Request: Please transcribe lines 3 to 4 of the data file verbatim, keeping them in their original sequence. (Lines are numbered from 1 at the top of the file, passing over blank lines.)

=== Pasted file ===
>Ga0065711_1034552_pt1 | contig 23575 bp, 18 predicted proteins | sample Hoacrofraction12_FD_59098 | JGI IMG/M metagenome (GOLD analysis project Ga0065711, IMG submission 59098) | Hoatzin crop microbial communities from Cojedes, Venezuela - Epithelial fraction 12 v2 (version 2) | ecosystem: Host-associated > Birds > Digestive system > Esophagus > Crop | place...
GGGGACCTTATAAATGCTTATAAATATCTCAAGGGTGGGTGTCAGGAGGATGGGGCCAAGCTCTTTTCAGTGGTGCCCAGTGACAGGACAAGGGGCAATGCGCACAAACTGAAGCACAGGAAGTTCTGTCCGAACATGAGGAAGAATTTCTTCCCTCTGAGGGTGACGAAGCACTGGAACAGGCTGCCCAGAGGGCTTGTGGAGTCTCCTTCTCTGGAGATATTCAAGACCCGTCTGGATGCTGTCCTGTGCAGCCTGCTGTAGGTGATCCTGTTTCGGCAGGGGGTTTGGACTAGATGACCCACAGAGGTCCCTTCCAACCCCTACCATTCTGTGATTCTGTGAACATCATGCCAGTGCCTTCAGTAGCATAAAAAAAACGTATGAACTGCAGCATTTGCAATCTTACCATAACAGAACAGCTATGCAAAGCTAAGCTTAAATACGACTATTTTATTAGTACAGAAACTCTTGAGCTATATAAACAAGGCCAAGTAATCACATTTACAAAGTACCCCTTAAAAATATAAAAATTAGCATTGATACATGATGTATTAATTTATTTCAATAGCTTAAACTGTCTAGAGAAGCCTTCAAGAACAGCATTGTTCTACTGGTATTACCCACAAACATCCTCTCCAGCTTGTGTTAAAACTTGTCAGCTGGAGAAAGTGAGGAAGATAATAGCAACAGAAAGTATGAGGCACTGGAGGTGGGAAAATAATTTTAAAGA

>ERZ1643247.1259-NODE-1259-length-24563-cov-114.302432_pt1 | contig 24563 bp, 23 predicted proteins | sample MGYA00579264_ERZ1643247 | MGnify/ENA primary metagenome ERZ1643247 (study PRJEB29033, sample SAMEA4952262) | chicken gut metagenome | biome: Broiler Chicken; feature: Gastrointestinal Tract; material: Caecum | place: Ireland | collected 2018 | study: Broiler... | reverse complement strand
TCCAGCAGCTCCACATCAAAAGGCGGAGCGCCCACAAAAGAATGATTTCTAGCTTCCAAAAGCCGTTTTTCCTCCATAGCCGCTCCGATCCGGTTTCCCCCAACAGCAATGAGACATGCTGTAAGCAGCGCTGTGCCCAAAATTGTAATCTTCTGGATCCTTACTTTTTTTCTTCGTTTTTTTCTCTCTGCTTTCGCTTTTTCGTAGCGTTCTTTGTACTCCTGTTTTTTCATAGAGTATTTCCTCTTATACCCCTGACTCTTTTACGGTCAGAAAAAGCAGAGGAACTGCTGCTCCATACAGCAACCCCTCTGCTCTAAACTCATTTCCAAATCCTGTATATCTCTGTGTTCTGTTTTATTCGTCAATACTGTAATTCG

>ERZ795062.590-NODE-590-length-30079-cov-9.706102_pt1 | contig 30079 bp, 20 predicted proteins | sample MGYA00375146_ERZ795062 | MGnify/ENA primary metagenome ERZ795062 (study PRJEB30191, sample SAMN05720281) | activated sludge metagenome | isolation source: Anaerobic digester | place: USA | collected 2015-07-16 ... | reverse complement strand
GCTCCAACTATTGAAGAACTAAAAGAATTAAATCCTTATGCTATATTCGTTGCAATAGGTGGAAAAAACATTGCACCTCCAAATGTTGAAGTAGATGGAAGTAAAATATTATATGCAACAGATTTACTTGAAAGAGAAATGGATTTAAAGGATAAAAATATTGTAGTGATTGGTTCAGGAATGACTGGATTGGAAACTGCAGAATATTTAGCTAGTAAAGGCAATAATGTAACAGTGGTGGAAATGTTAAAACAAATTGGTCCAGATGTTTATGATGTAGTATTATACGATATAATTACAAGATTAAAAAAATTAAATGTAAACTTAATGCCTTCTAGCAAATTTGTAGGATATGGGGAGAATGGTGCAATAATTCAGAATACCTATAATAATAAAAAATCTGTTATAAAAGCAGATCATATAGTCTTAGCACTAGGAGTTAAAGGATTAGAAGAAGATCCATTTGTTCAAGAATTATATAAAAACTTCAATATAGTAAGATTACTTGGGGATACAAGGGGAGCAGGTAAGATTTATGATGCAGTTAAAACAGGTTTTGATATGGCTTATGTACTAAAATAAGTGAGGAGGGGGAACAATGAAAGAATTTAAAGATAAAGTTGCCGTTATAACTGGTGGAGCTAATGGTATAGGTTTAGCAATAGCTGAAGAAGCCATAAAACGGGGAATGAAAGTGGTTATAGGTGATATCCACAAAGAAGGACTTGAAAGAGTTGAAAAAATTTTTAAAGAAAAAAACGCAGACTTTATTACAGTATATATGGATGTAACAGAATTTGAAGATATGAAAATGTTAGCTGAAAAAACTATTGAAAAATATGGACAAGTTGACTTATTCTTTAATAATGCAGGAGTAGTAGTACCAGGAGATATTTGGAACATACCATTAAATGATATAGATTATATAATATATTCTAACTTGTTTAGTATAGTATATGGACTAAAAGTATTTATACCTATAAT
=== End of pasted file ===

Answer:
>ERZ1643247.1259-NODE-1259-length-24563-cov-114.302432_pt1 | contig 24563 bp, 23 predicted proteins | sample MGYA00579264_ERZ1643247 | MGnify/ENA primary metagenome ERZ1643247 (study PRJEB29033, sample SAMEA4952262) | chicken gut metagenome | biome: Broiler Chicken; feature: Gastrointestinal Tract; material: Caecum | place: Ireland | collected 2018 | study: Broiler... | reverse complement strand
TCCAGCAGCTCCACATCAAAAGGCGGAGCGCCCACAAAAGAATGATTTCTAGCTTCCAAAAGCCGTTTTTCCTCCATAGCCGCTCCGATCCGGTTTCCCCCAACAGCAATGAGACATGCTGTAAGCAGCGCTGTGCCCAAAATTGTAATCTTCTGGATCCTTACTTTTTTTCTTCGTTTTTTTCTCTCTGCTTTCGCTTTTTCGTAGCGTTCTTTGTACTCCTGTTTTTTCATAGAGTATTTCCTCTTATACCCCTGACTCTTTTACGGTCAGAAAAAGCAGAGGAACTGCTGCTCCATACAGCAACCCCTCTGCTCTAAACTCATTTCCAAATCCTGTATATCTCTGTGTTCTGTTTTATTCGTCAATACTGTAATTCG